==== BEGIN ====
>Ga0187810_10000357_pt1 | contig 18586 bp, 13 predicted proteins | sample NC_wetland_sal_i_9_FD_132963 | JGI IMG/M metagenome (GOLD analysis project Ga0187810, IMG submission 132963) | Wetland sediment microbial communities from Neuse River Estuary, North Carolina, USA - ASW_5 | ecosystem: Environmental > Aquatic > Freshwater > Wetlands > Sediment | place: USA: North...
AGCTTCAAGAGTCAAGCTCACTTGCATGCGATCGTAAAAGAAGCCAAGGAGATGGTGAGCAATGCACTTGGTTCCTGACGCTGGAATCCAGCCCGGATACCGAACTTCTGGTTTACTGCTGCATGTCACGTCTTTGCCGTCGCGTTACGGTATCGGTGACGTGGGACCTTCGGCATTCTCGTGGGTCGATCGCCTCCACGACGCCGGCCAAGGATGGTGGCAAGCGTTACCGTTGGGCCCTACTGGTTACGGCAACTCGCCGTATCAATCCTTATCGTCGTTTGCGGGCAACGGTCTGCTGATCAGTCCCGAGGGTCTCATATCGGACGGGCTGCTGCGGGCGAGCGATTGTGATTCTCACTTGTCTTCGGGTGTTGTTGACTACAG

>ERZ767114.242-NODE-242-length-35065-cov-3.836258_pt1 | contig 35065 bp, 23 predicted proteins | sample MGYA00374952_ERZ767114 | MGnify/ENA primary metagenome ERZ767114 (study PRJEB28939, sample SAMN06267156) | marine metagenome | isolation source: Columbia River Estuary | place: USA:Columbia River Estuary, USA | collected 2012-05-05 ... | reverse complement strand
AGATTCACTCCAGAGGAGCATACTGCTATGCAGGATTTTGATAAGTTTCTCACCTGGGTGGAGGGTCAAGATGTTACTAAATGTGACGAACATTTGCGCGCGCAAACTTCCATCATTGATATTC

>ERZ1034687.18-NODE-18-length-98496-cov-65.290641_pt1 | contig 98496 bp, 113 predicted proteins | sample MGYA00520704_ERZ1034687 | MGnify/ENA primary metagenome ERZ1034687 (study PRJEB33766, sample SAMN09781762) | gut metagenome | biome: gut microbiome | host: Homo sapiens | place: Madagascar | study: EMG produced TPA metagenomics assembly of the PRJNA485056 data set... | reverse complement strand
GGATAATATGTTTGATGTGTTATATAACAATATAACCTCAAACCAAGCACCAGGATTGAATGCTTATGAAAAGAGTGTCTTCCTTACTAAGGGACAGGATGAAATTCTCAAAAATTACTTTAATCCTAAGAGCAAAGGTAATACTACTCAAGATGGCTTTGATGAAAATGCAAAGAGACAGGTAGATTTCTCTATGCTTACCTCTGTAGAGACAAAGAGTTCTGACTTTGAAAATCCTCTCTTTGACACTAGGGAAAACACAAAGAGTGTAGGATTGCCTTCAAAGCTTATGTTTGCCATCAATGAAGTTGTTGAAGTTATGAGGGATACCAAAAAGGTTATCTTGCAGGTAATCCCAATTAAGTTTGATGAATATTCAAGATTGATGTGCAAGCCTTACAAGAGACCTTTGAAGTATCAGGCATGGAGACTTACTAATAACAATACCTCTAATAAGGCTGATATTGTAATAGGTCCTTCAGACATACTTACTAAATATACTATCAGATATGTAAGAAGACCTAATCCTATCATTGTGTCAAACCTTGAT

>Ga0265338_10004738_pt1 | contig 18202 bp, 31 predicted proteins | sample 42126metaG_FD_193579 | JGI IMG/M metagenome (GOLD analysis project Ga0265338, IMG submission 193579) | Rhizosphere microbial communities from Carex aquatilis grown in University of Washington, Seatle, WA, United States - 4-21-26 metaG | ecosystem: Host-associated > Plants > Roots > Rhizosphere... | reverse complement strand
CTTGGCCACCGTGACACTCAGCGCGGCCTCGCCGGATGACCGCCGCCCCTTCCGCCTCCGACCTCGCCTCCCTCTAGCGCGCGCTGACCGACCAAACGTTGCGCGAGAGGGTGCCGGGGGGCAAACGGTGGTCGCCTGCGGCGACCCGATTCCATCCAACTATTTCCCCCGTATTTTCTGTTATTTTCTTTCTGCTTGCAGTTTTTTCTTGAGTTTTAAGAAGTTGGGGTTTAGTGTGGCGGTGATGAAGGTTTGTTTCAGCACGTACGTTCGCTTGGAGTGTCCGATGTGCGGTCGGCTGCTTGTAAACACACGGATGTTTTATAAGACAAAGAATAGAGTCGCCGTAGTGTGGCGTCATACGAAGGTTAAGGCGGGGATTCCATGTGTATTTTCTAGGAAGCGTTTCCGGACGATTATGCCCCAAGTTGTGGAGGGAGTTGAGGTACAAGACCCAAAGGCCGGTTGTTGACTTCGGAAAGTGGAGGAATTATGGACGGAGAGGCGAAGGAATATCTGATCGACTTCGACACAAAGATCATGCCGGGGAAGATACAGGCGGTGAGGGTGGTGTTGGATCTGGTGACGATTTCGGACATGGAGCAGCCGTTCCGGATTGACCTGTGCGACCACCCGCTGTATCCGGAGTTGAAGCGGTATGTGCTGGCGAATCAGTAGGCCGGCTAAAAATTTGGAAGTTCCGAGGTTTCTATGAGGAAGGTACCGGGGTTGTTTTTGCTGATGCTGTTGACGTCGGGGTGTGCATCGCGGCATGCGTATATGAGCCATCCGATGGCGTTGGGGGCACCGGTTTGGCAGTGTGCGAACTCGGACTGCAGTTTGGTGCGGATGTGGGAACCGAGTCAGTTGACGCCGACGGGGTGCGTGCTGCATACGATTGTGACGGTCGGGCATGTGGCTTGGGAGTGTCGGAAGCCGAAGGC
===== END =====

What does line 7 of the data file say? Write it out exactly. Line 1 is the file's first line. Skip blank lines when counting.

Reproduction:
>Ga0265338_10004738_pt1 | contig 18202 bp, 31 predicted proteins | sample 42126metaG_FD_193579 | JGI IMG/M metagenome (GOLD analysis project Ga0265338, IMG submission 193579) | Rhizosphere microbial communities from Carex aquatilis grown in University of Washington, Seatle, WA, United States - 4-21-26 metaG | ecosystem: Host-associated > Plants > Roots > Rhizosphere... | reverse complement strand